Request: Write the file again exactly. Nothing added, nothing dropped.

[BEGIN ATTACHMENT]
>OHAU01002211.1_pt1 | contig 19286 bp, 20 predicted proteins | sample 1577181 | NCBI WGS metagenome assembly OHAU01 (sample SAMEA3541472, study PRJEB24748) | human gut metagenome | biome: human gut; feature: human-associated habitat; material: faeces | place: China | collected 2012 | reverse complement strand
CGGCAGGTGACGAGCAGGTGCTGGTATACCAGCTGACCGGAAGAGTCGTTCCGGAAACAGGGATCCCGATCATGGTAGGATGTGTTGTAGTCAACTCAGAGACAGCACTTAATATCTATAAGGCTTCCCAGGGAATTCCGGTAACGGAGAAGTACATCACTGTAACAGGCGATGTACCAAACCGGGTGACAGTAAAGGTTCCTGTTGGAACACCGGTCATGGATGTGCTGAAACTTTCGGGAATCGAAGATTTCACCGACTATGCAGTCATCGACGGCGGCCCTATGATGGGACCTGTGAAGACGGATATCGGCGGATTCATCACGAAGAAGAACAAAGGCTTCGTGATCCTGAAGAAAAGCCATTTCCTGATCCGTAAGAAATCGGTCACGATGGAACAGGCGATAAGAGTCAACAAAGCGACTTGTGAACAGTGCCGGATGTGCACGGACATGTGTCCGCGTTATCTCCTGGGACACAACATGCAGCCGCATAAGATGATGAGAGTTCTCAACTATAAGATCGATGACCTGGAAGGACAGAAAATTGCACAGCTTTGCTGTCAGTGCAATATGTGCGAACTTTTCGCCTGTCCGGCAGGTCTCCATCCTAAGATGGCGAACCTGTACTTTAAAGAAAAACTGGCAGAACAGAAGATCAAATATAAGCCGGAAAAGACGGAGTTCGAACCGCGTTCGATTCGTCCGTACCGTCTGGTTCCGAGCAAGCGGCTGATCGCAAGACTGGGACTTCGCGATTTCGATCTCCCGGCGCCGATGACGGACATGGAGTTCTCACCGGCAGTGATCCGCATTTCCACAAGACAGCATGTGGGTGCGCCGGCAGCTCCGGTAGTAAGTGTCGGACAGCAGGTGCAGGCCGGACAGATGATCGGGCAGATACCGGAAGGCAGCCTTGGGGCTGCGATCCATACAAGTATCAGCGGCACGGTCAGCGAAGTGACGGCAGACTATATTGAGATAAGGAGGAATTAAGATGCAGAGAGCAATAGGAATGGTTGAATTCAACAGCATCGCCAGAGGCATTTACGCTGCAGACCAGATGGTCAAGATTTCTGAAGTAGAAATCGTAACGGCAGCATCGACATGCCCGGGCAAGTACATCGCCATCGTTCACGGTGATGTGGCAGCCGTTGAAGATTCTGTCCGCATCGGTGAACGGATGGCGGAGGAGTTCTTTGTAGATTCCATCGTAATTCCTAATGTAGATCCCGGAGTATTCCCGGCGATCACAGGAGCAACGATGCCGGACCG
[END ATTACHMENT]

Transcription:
>OHAU01002211.1_pt1 | contig 19286 bp, 20 predicted proteins | sample 1577181 | NCBI WGS metagenome assembly OHAU01 (sample SAMEA3541472, study PRJEB24748) | human gut metagenome | biome: human gut; feature: human-associated habitat; material: faeces | place: China | collected 2012 | reverse complement strand
CGGCAGGTGACGAGCAGGTGCTGGTATACCAGCTGACCGGAAGAGTCGTTCCGGAAACAGGGATCCCGATCATGGTAGGATGTGTTGTAGTCAACTCAGAGACAGCACTTAATATCTATAAGGCTTCCCAGGGAATTCCGGTAACGGAGAAGTACATCACTGTAACAGGCGATGTACCAAACCGGGTGACAGTAAAGGTTCCTGTTGGAACACCGGTCATGGATGTGCTGAAACTTTCGGGAATCGAAGATTTCACCGACTATGCAGTCATCGACGGCGGCCCTATGATGGGACCTGTGAAGACGGATATCGGCGGATTCATCACGAAGAAGAACAAAGGCTTCGTGATCCTGAAGAAAAGCCATTTCCTGATCCGTAAGAAATCGGTCACGATGGAACAGGCGATAAGAGTCAACAAAGCGACTTGTGAACAGTGCCGGATGTGCACGGACATGTGTCCGCGTTATCTCCTGGGACACAACATGCAGCCGCATAAGATGATGAGAGTTCTCAACTATAAGATCGATGACCTGGAAGGACAGAAAATTGCACAGCTTTGCTGTCAGTGCAATATGTGCGAACTTTTCGCCTGTCCGGCAGGTCTCCATCCTAAGATGGCGAACCTGTACTTTAAAGAAAAACTGGCAGAACAGAAGATCAAATATAAGCCGGAAAAGACGGAGTTCGAACCGCGTTCGATTCGTCCGTACCGTCTGGTTCCGAGCAAGCGGCTGATCGCAAGACTGGGACTTCGCGATTTCGATCTCCCGGCGCCGATGACGGACATGGAGTTCTCACCGGCAGTGATCCGCATTTCCACAAGACAGCATGTGGGTGCGCCGGCAGCTCCGGTAGTAAGTGTCGGACAGCAGGTGCAGGCCGGACAGATGATCGGGCAGATACCGGAAGGCAGCCTTGGGGCTGCGATCCATACAAGTATCAGCGGCACGGTCAGCGAAGTGACGGCAGACTATATTGAGATAAGGAGGAATTAAGATGCAGAGAGCAATAGGAATGGTTGAATTCAACAGCATCGCCAGAGGCATTTACGCTGCAGACCAGATGGTCAAGATTTCTGAAGTAGAAATCGTAACGGCAGCATCGACATGCCCGGGCAAGTACATCGCCATCGTTCACGGTGATGTGGCAGCCGTTGAAGATTCTGTCCGCATCGGTGAACGGATGGCGGAGGAGTTCTTTGTAGATTCCATCGTAATTCCTAATGTAGATCCCGGAGTATTCCCGGCGATCACAGGAGCAACGATGCCGGACCG